Stephen and the Beetle is a simple story with hidden depths. A young boy spots a beetle in his garden. He raises his shoe in the air as if to kill it, then a sudden thought stops him. The beetle then approaches the young boy. It looks like it is about to attack, then it too seems to remember something and walks away.
On my first reading, what struck me was the clear parallel between the young boy, Stephen, and the beetle. In the first half of the book, Stephen is the dominant character. He spies a tiny beetle on the ground and raises his shoe in the air, then a sudden thought crosses his mind: He wonders where the beetle is going and why. His child’s sense of curiosity is aroused. As his train of thought develops, he realises that he has the power to destroy the little creature. So he puts down his shoe and gets down to the beetle’s level.
Now, in the second half of the book, it is the beetle’s turn to head up the action. As it approaches Stephen, the insect takes on monstrous proportions, culminating in the point where Luján compares it to a “terrible triceratops”. On a terrifying – and very effective – double-page spread, the illustration depicts the giant beetle with a primal swirl of yellow brushstrokes against a black background; the earlier near-victim has become the aggressor about to attack. Only it too then stops mid-action and walks off, away from the young boy.
The mixed-media illustrations are an integral part of the story, both making sense of the narrative and illuminating it. Like Luján’s text, the artwork is both simple and complex. The young boy, Stephen, looks like he could have been drawn by a child, particularly his simple facial features, hands and clothing. Yet, on closer inspection, his depiction is highly detailed, with the cross-hatching on his shorts and intricately-drawn shoelaces. But more than this, Carrer’s illustrations magnify key moments in the story, such as the beetle-as-aggressor scene I mentioned above. In another example, when Stephen lifts his shoe as if to kill the beetle, the shoe looks huge: Carrer’s illustration shows a shape like a deflated balloon emerging from the toe box. This is no shoe, but an instrument of potential destruction. The more I read this book, the more I appreciate the clever – and often subtle – interplay between its words and images.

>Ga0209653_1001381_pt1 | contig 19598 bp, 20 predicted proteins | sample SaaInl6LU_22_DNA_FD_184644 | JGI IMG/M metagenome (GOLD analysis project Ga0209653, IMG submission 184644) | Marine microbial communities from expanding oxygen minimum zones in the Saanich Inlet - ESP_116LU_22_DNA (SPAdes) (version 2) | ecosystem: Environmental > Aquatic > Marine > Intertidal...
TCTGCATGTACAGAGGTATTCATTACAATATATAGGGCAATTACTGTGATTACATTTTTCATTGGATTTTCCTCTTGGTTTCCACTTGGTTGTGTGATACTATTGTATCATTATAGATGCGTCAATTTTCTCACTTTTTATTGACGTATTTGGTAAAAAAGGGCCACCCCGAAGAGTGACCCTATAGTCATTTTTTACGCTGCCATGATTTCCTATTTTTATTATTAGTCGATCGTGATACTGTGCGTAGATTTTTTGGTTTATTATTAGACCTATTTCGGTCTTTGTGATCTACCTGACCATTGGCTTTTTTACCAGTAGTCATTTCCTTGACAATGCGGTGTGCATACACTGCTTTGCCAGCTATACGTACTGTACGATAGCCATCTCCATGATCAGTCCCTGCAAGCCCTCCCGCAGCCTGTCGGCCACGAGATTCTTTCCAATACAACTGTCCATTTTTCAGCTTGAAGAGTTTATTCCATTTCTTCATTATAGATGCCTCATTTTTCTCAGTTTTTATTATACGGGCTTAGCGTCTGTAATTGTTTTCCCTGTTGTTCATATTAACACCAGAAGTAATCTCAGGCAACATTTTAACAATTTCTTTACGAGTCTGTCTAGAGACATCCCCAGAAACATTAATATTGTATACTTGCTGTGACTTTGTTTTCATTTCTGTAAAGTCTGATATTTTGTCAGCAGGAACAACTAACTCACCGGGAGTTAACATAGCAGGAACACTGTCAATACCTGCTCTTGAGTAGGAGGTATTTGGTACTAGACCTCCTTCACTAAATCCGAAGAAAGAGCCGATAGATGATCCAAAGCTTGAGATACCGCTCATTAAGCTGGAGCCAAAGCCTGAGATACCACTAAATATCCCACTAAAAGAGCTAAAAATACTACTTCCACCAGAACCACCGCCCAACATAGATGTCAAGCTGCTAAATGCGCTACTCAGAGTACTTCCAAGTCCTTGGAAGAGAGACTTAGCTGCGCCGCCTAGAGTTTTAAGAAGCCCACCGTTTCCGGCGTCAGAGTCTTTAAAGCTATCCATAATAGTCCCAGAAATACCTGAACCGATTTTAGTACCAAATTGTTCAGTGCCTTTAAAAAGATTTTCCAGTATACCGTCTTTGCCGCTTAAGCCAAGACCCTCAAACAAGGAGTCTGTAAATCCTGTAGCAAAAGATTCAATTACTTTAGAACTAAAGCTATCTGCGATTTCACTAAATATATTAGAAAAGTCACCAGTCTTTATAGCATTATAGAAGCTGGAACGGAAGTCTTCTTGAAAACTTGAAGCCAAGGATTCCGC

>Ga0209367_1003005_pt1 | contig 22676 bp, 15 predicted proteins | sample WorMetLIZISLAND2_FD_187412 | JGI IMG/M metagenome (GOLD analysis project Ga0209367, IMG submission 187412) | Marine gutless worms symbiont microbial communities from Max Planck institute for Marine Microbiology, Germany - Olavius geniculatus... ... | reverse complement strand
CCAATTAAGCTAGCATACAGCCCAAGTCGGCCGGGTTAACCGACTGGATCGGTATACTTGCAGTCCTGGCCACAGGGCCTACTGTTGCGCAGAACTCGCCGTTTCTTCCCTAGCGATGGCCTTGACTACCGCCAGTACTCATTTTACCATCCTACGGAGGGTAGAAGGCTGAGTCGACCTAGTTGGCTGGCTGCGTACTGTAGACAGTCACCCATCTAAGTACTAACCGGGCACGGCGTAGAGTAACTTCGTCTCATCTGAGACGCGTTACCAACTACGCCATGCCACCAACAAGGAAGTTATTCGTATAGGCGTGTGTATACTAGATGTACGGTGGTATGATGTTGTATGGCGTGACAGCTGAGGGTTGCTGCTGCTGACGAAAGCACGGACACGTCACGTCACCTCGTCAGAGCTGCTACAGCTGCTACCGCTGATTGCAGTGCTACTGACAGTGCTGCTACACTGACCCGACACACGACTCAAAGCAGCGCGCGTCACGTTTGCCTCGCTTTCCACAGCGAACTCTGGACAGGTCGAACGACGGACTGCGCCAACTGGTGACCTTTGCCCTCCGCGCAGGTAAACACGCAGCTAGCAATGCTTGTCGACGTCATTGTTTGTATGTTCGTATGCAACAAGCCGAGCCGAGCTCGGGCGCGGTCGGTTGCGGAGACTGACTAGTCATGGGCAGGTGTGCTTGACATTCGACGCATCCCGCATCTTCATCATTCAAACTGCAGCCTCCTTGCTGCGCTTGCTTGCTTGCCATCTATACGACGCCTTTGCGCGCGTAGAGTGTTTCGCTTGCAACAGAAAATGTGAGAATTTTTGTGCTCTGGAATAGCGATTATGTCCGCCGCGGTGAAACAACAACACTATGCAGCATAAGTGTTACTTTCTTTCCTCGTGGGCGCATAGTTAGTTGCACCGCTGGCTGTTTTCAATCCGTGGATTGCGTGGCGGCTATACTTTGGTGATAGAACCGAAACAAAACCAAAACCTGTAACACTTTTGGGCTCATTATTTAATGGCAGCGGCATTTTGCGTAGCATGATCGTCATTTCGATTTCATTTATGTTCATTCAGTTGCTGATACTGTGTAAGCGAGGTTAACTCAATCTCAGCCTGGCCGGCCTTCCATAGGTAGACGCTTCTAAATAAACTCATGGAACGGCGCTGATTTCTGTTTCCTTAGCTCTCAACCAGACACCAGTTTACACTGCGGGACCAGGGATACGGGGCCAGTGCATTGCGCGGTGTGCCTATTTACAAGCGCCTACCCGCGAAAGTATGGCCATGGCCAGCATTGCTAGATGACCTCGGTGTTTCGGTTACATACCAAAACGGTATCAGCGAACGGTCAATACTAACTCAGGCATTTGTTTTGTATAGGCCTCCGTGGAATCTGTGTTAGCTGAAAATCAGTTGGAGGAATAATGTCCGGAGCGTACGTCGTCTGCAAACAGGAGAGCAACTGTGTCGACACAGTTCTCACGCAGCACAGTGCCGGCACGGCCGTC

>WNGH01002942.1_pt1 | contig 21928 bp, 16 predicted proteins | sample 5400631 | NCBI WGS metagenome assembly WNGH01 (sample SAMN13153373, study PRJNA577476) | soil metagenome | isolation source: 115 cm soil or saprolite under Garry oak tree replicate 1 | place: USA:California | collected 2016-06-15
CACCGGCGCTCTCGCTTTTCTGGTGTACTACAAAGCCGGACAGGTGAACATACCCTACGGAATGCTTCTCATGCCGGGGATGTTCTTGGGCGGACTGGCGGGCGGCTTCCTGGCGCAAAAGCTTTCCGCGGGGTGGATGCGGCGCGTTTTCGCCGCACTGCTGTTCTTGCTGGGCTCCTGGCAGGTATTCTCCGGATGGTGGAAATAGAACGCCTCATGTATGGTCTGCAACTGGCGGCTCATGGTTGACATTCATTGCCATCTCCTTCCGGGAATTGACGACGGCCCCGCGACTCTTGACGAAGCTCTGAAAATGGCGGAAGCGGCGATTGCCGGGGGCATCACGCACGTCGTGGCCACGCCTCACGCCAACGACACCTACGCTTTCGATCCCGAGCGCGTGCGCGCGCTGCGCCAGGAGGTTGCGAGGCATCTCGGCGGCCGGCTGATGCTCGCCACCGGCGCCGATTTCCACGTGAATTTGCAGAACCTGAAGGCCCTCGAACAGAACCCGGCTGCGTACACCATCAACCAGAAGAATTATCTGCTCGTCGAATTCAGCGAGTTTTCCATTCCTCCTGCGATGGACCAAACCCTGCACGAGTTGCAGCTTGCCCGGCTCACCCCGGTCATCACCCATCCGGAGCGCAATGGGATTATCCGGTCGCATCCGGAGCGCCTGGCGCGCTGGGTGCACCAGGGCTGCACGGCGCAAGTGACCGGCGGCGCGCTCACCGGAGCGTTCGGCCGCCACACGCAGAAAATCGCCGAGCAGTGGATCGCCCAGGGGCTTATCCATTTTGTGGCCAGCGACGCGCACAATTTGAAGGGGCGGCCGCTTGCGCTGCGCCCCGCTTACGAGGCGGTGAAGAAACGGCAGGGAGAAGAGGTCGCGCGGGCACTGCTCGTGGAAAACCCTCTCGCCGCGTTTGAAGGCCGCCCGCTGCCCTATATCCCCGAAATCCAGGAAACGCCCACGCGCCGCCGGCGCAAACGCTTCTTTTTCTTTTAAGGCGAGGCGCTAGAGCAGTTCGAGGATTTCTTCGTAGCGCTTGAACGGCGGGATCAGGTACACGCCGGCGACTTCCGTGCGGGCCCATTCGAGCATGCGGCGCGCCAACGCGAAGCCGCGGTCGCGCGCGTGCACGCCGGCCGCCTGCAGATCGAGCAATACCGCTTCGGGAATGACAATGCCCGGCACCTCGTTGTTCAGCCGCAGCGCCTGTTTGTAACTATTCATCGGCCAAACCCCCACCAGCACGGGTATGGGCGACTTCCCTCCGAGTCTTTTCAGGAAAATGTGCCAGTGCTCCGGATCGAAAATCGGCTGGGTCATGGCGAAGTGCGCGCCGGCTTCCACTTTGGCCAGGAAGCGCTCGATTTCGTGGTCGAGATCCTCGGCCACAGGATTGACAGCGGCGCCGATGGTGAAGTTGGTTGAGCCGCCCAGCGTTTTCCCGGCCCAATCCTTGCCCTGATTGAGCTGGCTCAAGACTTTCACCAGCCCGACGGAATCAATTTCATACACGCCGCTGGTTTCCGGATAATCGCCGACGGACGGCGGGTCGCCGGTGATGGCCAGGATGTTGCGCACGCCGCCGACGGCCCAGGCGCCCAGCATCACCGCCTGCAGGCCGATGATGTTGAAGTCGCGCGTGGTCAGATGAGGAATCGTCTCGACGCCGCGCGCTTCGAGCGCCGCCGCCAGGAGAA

Stephen and the Beetle relies on us readers, both adults and children, to interpret certain key events as we see fit. We are not explicitly told that Stephen is about to squash the beetle; nor does Luján spell out what will happen if the boy drops his shoe, or what the beetle may have remembered mid-action. We can discuss and decide for ourselves and, in doing so, the issues raised become more immediate and meaningful – the value of living things, the fine line between life and death, the impact of our actions on other creatures and of theirs on us, and the awareness that a split second really can change our reality. Like I said, this seemingly simple story really does have hidden depths.
Stephen and the Beetle, by Jorge Luján, illustrated by Chiara Carrer, translated by Elisa Amado (Groundwood Books, 2012)
Original title (Spanish): Esteban y el escarabajo (Fondo de Cultura Economica, USA)
Jorge Luján is a highly respected Argentine author, poet and musician. He has created an outstanding body of work in collaboration with many world-renowned illustrators, including Chiara Carrer, Isol, Piet Grobler and Mandana Sadat. He lives in Mexico City, where he writes, sings and runs workshops on creative writing.
Chiara Carrer is an acclaimed Italian children’s book illustrator who has illustrated more than 100 titles. She has won many international awards for her work, including the UNICEF Prize, the Austrian Kinder und Jugendbuch-Illustrationspreis, the BolognaRagazzi New Horizons Award (Special Mention) and the Golden Apple at the Biennial of Illustration, Bratislava. She lives in Rome.
Elisa Amado is a Guatemalan-born author and translator. She has written a number of picture books, including Barrilete: A Kite for the Day of the Dead (Un barrilete para el Día de los Muertos), Cousins (Primas) and Tricycle (El triciclo), which is on the Américas Award Commended List and is a USBBY Outstanding International Book. She lives in Toronto.